There has been a surge of optimism lately about a possible thaw in relations between Turkey and Israel. Signs of a possible breakthrough came when Israel’s national carrier, El Al, resumed its cargo flights to Turkey, with the first plane landing in Istanbul on May 24 after a decade-long pause. The flights had stopped after Israeli commandos killed nine Turkish activists on board the Mavi Marmara flotilla carrying aid to Gaza in May 2010, sending relations between the former allies into a tailspin.
Yet even as El Al was loading medical supplies to combat COVID-19 for onward delivery to US doctors, Turkish President Recep Tayyip Erdogan was blasting Israel’s plans to annex nearly half of the West Bank in an Eid al-Fitr address to American Muslims the same day.
Noting that “a new occupation and annexation project, which disregards Palestine’s sovereignty and international law,” had been set in motion by Israel, Erdogan vowed to “not allow the Palestinian lands to be offered to anyone else.”
Moreover, Jerusalem is a “red line for all Muslims, worldwide,” he said, making it clear that Ankara’s overall stance toward the Jewish state remained unchanged.
Few will have likely been more dismayed than Israel’s charge d’affaires in Ankara, Roey Gilad. In a May 21 essay for the Turkish online publication Halimiz, Gilad had called for mutually reinstating ambassadors. There has been no ambassador in either capital since May 2018, when Turkey asked Israel’s ambassador, Eitan Na’eh, to “go on leave” because of carnage in Gaza and Washington’s decision to move its embassy from Tel Aviv to Jerusalem.
Gilad said the sides did not have to “agree on everything” and do have mutal concerns. Most critically, Turkey is at odds in Syria with Israel’s biggest bugbear, Iran, and its Hezbollah proxies. So why not just push differences aside to focus on common interests and enemies, Gilad suggested.
The reality remains that neither side has any compelling reason to do so, particularly since the hawkish Benjamin Netanyahu remains at Israel’s helm.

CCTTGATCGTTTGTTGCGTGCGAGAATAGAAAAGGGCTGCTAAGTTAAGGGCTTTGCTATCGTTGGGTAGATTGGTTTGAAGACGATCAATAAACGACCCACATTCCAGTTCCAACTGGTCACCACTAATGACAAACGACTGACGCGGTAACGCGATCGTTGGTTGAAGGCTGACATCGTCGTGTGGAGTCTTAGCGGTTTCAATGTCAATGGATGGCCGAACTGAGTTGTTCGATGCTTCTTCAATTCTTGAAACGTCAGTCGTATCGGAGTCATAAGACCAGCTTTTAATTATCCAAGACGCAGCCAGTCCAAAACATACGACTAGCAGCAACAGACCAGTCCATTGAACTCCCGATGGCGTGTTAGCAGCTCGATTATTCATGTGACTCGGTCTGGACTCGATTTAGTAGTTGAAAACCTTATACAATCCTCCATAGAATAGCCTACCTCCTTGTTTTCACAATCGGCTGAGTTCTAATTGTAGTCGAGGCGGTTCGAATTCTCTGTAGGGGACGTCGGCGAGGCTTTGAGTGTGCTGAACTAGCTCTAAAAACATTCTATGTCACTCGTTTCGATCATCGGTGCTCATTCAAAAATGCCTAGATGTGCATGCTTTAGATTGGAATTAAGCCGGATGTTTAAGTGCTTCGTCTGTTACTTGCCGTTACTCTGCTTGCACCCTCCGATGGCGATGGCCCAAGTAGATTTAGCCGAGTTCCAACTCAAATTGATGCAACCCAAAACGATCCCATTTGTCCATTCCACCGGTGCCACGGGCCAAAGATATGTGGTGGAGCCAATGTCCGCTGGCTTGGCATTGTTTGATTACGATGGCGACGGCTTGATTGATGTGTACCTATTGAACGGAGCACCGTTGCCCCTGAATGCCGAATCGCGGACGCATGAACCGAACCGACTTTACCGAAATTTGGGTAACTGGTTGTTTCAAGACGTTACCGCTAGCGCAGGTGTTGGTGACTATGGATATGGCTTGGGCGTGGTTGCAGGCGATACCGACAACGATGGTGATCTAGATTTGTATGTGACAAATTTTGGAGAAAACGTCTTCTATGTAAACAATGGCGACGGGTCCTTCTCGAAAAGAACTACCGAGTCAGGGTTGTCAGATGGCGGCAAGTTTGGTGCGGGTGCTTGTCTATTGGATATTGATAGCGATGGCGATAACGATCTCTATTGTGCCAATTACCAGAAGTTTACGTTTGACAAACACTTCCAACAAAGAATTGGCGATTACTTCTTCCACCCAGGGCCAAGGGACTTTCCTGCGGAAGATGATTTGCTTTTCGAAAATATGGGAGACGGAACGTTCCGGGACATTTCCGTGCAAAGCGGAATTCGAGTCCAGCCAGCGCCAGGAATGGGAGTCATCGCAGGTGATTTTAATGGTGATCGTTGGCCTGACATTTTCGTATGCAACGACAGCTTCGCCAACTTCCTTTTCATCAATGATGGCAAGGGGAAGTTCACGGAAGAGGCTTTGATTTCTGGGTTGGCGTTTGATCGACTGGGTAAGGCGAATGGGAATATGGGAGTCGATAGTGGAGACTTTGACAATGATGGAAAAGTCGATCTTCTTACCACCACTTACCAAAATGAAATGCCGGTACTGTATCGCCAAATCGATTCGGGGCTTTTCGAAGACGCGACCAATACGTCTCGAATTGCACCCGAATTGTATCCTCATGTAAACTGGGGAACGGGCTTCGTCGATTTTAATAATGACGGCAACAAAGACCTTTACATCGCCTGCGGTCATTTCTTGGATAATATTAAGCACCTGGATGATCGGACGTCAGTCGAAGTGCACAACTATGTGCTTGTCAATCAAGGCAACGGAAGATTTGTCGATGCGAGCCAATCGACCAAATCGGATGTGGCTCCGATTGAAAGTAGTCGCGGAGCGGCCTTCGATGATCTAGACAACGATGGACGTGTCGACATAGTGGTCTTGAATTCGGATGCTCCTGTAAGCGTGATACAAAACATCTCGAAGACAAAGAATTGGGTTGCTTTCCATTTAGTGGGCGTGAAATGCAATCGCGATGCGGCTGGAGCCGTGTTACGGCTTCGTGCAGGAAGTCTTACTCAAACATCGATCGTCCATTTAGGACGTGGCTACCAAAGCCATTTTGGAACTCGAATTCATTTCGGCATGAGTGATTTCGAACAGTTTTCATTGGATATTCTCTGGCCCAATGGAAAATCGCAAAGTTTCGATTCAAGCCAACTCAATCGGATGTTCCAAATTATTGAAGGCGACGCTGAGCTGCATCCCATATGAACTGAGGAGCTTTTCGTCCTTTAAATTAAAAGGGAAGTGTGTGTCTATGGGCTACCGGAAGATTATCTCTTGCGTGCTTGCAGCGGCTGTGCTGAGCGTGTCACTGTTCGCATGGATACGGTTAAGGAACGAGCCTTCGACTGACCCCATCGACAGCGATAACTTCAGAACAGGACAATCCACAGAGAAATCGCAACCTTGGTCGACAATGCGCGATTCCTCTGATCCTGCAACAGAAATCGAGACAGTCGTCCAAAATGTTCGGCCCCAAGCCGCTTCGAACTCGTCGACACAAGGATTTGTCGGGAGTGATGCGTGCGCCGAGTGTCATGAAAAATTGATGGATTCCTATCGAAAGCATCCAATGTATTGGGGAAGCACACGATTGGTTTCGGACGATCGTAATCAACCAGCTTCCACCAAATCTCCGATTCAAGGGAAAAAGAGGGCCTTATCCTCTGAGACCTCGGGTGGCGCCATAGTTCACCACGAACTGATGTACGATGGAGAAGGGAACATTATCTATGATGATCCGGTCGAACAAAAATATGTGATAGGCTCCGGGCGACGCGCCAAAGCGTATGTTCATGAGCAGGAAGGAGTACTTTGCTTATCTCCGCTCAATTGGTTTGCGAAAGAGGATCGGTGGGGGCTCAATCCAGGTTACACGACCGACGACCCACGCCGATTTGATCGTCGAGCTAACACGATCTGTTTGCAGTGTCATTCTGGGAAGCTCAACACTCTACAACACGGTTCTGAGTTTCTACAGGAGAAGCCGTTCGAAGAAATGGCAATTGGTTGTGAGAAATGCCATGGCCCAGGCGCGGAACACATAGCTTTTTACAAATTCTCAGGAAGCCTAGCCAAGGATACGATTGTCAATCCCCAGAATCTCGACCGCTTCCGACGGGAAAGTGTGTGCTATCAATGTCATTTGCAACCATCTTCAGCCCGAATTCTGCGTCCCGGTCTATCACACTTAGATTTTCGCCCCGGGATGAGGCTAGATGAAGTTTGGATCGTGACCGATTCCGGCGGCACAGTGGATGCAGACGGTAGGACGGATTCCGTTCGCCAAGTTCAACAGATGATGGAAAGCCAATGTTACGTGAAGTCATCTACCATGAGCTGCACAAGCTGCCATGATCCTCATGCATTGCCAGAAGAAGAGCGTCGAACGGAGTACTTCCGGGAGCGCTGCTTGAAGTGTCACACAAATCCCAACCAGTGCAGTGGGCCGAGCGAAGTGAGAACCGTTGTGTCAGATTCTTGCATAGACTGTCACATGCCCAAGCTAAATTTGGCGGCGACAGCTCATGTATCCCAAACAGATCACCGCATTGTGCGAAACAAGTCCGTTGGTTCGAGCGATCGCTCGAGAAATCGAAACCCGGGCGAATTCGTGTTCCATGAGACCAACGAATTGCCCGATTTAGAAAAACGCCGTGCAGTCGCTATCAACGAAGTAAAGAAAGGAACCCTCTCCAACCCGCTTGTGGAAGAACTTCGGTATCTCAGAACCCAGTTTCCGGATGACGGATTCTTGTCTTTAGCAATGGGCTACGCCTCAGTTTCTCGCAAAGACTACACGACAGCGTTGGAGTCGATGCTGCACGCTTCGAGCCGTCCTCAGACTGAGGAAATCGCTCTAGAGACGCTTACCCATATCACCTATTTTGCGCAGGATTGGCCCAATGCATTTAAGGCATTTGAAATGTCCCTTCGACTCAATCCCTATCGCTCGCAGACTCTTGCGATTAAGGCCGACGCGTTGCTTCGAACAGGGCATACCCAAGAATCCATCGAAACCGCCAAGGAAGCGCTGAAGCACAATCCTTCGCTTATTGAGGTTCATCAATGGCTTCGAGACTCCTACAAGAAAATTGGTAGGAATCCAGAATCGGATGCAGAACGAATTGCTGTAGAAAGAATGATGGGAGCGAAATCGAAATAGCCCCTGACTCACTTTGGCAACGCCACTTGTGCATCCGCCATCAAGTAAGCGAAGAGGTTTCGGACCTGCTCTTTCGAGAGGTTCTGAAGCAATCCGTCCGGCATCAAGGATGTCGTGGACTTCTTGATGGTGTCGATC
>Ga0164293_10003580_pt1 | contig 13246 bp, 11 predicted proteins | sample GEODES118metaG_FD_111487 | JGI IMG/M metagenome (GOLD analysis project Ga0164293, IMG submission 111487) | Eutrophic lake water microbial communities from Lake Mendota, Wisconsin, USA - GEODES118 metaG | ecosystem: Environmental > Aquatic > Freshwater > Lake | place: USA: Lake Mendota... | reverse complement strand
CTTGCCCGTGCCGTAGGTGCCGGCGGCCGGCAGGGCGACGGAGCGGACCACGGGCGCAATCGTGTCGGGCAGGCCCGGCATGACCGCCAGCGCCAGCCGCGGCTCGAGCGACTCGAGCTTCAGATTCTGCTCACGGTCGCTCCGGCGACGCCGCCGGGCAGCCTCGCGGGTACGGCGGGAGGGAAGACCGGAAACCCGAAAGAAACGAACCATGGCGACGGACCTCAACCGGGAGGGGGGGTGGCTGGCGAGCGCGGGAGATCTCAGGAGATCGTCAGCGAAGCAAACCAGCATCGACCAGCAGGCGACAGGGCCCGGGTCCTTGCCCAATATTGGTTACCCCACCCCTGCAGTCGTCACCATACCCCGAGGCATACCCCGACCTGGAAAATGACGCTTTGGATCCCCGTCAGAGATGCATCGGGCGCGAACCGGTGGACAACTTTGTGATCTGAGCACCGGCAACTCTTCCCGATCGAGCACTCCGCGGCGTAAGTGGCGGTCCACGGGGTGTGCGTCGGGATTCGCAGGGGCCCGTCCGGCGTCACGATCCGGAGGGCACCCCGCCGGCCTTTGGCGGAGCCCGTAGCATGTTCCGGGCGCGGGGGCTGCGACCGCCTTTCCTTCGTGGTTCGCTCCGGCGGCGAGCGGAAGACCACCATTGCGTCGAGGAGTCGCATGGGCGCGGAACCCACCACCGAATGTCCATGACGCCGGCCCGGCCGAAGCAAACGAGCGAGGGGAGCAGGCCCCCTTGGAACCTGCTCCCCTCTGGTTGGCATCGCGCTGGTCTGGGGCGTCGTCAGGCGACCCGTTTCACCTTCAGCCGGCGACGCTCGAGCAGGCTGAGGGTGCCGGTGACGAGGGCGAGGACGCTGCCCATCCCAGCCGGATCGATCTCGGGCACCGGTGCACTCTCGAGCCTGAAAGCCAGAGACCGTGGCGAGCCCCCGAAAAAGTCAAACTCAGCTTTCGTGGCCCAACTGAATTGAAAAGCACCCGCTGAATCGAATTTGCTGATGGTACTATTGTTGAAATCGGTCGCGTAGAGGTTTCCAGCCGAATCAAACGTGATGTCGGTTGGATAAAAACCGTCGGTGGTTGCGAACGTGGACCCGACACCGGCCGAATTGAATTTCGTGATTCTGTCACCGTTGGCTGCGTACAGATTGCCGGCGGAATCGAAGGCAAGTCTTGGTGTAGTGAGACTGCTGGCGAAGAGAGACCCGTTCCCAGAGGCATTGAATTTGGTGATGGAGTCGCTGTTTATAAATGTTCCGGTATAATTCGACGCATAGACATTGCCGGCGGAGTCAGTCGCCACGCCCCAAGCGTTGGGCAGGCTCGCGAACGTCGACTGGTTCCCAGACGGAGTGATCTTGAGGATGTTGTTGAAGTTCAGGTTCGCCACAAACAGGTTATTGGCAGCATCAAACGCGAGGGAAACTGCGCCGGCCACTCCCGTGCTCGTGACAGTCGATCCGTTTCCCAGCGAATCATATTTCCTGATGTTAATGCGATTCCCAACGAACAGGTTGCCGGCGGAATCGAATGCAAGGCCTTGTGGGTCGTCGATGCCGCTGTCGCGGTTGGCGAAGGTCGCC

As matters currently stand, Erdogan doesn’t believe that relations can normalize so long as Netanyahu is in charge and Netanyahu thinks the same of Erdogan. “It’s business as usual,” said a well-informed Israeli source speaking not for attribution. “Unlike [the period between] 1949 and 2010, Israel is not running after Turkey. Its interests are diversified and all the more so because Erdogan’s Turkey hardly followed those interests. Relations with Israel were thrown under the bus,” the source said. The source was alluding to the halcyon days of Turco-Israeli friendship in the 1990s when Turkey’s anti-Islamist generals had the final say and Israeli jets trained in Turkish skies.
Under Erdogan, Turkey hosts top-level Hamas operatives on its soil and continues to engage in “blatant” anti-Israeli and anti-Semitic rhetoric. Under Netanyahu, Israel has all but abandoned a two-state solution to the Palestinian problem.
“Is there a political will in Israel to gamble [on better relations with Turkey ] again? What for? What will Israel and Turkey get that they already don’t have?” the source asked.
The idea that Erdogan would jettison his status as the champion of the Palestinian cause — a valued domestic propaganda tool — just as Israel mulls further annexation of Palestinian territory was fanciful to start with. The only obvious downside for Ankara not having an ambassador in Israel is that “this will require it to come up with a more creative or harsher than needed reaction to the annexation as it doesn’t have the more soft diplomatic option of withdrawing its ambassador,” wrote Gallia Lindenstrauss, a senior research fellow at the Israeli Institute for National Security Studies, in emailed comments to Al-Monitor.